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Creation Date: June 14th, 2013 06:27 AM
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SpaceBadger's Blog: BBCodes stopped working in this Blog Description, so I moved my Links down to a Blog Entry and made it Sticky, so the latest new Blog Entries will actually be below (following) the Links entry.
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In Moot Member Blogs Energy Availability (also H. Beam Piper) Entry Tools Rate This Entry
  #61 New March 3rd, 2019 09:49 PM
Energy Availability (also H. Beam Piper)

[Ahem. Had a hard time figuring out where to post this. If it reads a little weird in parts, that's because it started out as an email letter to my friend timerover51 and morphed in the course of writing into a forum post in which I'm seeking the ideas of CotI at large.]

[And now it's a blog post as well!]

Glancing back at what I wrote about what [he] wrote about what Piper wrote , I was thinking again about Piper's early-Federation nuclear-electric power units and later-TFH direct conversion of matter to energy. We both had problems thinking how to use those in a roleplaying game such as Traveller.

Now, I think our problem wasn't so much figuring out the mundane effects, as not =wanting= some of those effects and their natural consequences.

Nuclear-electric power units = easily portable energy

Matter to Energy conversion = effectively unlimited energy (e=mc^2)

For those not so familiar with Piper's work:

Nuclear-electric power units, described in early-Federation books like Uller Uprising and Four-Day Planet as varying in size from something like a pistol cartridge for essentially endless powering of flashlights and other small electrical devices, to something like a 20-liter keg coated in collapsium to power contragravity gunboats and large spacecraft. Each contains some quantity of radioactive material, tech to convert that radiation to electricity, and appropriate shielding to protect users.

Mass-energy converters are used in books set later in the TFH (TerroHuman Future History) timeline, such as Cosmic Computer and Space Viking. Those things work on good old e=mc^2, and no matter how inefficient you make it, that is one heck of a lot of energy!!
These would both have serious effects on the game setting. Obvious and immediate effects would be on starship fuelling and available energy for Jump, Maneuver, weapons, etc. No need to fool around with collecting and processing (or buying) fuel when you can stash a few (or a lot!) extra NPUs in cargo, or at higher TLs just toss any old junk into the matter converter! This breaks many many of our foundational assumptions about travel, commerce, and warfare conducted by starships. That's not even getting into the changes for what that portable (or unlimited!) energy means for the individual soldier or traveller.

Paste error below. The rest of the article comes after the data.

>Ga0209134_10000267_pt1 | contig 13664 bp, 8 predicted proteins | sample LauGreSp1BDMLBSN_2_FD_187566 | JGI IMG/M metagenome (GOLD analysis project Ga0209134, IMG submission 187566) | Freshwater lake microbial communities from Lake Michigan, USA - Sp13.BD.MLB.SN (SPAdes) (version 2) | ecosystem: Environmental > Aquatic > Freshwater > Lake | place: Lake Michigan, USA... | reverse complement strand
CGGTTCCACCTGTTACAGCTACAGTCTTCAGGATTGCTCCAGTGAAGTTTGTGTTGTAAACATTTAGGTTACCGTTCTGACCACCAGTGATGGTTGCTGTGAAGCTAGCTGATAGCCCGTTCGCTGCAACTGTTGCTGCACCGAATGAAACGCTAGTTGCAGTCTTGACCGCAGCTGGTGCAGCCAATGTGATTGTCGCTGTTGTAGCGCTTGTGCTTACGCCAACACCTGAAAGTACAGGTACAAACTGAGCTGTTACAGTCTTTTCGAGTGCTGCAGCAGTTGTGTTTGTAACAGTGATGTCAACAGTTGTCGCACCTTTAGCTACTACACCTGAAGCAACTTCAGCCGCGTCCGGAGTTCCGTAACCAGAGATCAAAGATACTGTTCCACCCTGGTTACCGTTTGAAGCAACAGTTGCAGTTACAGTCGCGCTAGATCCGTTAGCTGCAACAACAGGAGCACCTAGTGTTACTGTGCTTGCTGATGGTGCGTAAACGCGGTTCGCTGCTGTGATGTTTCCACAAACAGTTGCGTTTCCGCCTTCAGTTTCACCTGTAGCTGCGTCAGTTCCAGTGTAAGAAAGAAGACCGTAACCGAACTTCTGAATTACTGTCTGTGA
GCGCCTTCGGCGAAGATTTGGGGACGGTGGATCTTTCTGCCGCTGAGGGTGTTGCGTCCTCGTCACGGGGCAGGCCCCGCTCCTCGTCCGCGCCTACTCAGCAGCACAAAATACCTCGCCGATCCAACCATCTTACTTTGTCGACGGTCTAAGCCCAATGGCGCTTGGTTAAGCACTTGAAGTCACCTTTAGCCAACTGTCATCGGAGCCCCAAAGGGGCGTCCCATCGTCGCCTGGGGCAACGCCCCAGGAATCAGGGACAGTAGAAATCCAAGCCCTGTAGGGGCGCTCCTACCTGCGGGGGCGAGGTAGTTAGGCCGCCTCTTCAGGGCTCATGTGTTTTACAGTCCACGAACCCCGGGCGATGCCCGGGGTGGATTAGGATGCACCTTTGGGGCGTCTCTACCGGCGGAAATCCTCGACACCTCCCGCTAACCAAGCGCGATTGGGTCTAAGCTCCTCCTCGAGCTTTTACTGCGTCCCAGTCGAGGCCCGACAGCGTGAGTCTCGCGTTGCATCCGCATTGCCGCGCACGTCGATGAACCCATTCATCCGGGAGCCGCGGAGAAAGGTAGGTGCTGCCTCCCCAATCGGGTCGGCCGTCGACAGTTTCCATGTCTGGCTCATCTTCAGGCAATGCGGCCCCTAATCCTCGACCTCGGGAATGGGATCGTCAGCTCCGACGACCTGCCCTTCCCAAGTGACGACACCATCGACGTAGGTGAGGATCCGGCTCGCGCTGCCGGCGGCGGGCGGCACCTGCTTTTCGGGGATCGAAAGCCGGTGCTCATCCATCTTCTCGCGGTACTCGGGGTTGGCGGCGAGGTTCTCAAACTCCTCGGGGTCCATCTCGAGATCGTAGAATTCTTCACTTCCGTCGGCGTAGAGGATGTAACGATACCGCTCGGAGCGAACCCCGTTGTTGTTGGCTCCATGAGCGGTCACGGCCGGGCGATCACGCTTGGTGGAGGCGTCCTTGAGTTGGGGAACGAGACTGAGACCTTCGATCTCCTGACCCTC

Deeper problems show up if we try to follow societal changes that would result from such easily portable or unlimited energy. That's getting into economics, sociology, LOGISTICS, and even philosophy beyond the casual RPG experience for most of us. Is it fun trying to roleplay in a post-scarcity setting, where every person could potentially have everything they want/need? Maybe fun to dream about, or read about, but can we really imagine the thoughts and motivations of someone who is native to that kind of world sufficiently to roleplay them?

H. Beam Piper wrote some very entertaining SF adventure stories, but the technology was mostly a prop. His people would have been at home on Earth of the 1950s-60s; they just had a broader range of travel with interstellar hyperdrive ships and grav vehicles. Just as Traveller has been sometimes derided as "Shotguns in Spaaace!", Piper's settings could be oversimplified as "Machineguns in Space" (although much more often on planetary surfaces; Space Viking is the only novel with significant time spent on shipboard). But Piper's stories aren't really about the setting, they're about the people, and as long as we can understand the people we can enjoy the stories.

I love Piper's stories. I have ever since I discovered Four-Day Planet at the library when I was 10 years old (1972-73). Maybe that is because I can understand the people. Maybe for someone born in the 21st Century, they don't translate so well. I dunno. (Wait, we live in the 21st now? But that's the FUTURE! )

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RSS Feed 1 Responses to "Energy Availability (also H. Beam Piper)"
#1 March 3rd, 2019 11:56 PM
Timerover51 Says:
Greetings Chuck, I will send you an email on this one.

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